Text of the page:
People constantly ask me what it would take for me to abandon my stance that "hyperinflation is not going to happen in the US".
My answer has always been "free money" (not credit), on a big enough scale. Note that QE causes huge economic distortions but it is not "free money".
Free Money Proposal
In Switzerland, enough signatures have been gathered to put a "free money" proposal on the ballot. To collect, all you have to do is breathe. Rich and poor alike would get the money.
New York Times economic-writer Annie Lowrie discusses the idea in Switzerland’s Proposal to Pay People for Being Alive
This fall, a truck dumped eight million coins outside the Parliament building in Bern, one for every Swiss citizen. It was a publicity stunt for advocates of an audacious social policy that just might become reality in the tiny, rich country. Along with the coins, activists delivered 125,000 signatures — enough to trigger a Swiss public referendum, this time on providing a monthly income to every citizen, no strings attached.
Every month, every Swiss person would receive a check from the government, no matter how rich or poor, how hardworking or lazy, how old or young. Poverty would disappear.
The proposal is, in part, the brainchild of a German-born artist named Enno Schmidt, a leader in the basic-income movement. When we spoke, Schmidt repeatedly described the policy as “stimmig.” Like many German words, it has no English equivalent, but it means something like “coherent and harmonious,” with a dash of “beauty” thrown in. It is an idea whose time has come, he was saying.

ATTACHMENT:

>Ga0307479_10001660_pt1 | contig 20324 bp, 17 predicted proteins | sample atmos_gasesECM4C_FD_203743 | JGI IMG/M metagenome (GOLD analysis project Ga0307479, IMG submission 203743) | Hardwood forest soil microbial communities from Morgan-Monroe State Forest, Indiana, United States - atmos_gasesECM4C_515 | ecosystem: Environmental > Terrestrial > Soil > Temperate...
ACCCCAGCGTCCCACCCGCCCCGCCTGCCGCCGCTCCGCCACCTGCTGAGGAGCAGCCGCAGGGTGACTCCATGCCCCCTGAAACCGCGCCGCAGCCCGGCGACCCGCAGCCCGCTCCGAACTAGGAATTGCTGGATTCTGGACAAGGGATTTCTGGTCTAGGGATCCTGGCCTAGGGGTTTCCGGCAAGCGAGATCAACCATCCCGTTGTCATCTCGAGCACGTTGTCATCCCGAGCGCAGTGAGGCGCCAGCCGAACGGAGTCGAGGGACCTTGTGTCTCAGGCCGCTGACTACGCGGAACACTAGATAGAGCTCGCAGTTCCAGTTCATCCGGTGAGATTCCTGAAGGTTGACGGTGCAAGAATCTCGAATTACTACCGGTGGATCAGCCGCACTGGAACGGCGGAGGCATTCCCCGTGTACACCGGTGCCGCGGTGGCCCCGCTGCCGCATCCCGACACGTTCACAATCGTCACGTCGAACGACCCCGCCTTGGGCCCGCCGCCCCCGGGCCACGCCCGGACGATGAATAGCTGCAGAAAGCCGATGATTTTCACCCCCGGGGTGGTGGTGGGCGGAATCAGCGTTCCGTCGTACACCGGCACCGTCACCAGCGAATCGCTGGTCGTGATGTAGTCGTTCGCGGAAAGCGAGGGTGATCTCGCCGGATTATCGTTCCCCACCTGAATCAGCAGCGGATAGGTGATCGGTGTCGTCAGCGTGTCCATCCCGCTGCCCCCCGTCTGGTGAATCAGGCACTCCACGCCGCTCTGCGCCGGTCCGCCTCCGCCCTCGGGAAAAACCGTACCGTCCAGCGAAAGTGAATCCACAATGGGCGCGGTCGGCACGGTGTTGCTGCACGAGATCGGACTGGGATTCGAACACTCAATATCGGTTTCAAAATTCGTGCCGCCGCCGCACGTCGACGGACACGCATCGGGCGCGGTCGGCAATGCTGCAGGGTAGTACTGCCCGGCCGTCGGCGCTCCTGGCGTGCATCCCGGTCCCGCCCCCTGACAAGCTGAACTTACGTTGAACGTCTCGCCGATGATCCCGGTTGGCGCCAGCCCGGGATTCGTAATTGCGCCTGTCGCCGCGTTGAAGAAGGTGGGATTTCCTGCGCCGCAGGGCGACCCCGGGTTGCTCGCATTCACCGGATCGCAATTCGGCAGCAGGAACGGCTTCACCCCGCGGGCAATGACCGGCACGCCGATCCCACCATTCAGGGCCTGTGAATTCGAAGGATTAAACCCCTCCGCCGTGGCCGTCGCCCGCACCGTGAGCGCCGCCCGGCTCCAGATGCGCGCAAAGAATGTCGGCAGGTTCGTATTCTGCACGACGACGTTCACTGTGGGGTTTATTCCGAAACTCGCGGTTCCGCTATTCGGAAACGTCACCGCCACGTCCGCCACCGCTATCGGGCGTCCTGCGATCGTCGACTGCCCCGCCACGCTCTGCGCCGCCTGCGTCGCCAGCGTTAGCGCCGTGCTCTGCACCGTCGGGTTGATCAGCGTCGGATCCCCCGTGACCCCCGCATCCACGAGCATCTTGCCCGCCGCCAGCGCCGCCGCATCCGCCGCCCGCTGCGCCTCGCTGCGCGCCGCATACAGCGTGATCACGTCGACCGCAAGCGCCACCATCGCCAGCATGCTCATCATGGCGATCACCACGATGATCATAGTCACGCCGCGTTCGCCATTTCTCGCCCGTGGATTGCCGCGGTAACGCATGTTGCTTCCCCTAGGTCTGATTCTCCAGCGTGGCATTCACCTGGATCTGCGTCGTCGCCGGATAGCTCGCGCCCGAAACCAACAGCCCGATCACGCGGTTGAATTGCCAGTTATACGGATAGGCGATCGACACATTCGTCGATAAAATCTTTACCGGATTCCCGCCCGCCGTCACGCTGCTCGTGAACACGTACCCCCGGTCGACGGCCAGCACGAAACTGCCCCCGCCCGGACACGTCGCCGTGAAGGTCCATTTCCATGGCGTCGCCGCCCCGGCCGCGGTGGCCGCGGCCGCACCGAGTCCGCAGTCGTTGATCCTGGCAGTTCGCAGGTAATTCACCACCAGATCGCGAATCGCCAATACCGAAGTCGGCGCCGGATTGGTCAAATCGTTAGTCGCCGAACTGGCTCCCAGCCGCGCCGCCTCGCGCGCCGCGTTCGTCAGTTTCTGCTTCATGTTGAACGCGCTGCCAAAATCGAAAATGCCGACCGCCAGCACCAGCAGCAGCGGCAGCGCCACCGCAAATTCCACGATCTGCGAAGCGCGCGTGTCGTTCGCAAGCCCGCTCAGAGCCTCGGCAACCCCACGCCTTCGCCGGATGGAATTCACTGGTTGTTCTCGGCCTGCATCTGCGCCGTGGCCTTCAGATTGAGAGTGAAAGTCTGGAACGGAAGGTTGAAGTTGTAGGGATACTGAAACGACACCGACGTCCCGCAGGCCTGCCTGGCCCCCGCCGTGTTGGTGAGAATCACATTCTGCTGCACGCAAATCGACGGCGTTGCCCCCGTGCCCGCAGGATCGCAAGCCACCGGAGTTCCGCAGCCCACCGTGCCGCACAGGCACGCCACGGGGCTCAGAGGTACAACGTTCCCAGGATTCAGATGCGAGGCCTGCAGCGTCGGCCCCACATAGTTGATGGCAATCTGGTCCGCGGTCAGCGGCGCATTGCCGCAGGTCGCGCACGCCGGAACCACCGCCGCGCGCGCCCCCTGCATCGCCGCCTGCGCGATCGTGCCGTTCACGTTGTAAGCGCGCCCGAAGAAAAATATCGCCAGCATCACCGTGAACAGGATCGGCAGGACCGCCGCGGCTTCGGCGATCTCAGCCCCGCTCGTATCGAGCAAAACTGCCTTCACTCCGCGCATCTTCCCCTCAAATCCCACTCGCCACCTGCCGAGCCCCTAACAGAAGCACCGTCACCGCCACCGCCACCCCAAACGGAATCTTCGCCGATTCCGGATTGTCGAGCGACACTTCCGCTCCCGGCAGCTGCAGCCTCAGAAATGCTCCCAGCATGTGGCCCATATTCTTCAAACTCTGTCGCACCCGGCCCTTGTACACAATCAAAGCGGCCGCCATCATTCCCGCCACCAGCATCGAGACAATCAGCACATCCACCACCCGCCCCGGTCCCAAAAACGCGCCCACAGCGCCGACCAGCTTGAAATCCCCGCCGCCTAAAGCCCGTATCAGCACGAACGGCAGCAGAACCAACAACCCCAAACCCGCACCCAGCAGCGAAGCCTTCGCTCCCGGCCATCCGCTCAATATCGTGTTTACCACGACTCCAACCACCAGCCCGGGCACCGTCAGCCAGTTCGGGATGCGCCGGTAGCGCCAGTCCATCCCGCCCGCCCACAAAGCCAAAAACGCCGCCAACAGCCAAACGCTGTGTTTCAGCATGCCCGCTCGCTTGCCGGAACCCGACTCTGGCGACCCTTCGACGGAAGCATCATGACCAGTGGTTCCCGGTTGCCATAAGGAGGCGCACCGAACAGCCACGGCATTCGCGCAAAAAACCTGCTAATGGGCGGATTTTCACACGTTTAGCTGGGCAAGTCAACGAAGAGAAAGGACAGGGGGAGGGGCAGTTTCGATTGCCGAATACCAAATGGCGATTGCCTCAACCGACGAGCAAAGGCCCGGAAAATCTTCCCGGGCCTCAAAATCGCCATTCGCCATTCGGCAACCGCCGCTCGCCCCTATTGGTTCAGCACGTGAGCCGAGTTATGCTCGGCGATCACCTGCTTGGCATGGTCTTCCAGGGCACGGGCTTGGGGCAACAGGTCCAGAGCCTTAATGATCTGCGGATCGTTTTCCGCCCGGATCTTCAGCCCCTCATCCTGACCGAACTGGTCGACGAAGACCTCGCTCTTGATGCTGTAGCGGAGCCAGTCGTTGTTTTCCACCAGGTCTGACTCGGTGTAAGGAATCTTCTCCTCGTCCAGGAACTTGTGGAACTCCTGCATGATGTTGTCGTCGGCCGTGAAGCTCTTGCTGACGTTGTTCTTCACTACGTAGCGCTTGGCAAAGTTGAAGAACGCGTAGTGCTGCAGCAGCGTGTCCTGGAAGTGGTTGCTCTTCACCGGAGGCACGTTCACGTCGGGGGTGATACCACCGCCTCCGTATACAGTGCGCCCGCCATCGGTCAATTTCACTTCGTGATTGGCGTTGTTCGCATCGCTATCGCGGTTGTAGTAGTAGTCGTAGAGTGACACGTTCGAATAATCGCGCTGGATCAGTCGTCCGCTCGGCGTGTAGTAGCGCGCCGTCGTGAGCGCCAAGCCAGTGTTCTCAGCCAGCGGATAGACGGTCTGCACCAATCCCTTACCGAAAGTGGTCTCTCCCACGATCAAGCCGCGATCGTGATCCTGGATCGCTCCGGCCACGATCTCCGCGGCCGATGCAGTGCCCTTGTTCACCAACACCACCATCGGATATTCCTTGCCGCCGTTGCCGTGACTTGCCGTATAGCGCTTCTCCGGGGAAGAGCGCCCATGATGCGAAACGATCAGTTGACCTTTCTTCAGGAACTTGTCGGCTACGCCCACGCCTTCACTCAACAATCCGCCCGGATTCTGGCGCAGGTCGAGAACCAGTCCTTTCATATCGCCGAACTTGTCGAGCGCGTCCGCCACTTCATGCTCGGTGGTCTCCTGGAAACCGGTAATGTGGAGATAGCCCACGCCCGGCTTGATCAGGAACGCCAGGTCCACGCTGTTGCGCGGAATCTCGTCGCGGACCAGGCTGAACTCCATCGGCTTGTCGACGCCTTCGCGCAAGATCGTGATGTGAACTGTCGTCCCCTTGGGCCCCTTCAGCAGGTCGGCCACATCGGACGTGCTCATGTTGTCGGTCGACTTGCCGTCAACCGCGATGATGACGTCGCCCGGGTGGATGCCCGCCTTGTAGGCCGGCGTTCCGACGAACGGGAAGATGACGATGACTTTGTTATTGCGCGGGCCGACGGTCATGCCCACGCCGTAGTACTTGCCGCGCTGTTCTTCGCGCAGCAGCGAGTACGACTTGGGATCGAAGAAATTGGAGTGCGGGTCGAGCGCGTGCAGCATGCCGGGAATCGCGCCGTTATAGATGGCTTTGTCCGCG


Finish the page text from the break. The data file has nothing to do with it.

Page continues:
Go to a cocktail party in Berlin, and there is always someone spouting off about the benefits of a basic income, just as you might hear someone talking up Robin Hood taxes in New York or single-payer health care in Washington. And it’s not only in vogue in wealthy Switzerland. Beleaguered and debt-wracked Cyprus is weighing the implementation of basic incomes, too. They even are whispered about in the United States, where certain wonks on the libertarian right and liberal left have come to a strange convergence around the idea — some prefer an unconditional “basic” income that would go out to everyone, no strings attached; others a means-tested “minimum” income to supplement the earnings of the poor up to a given level.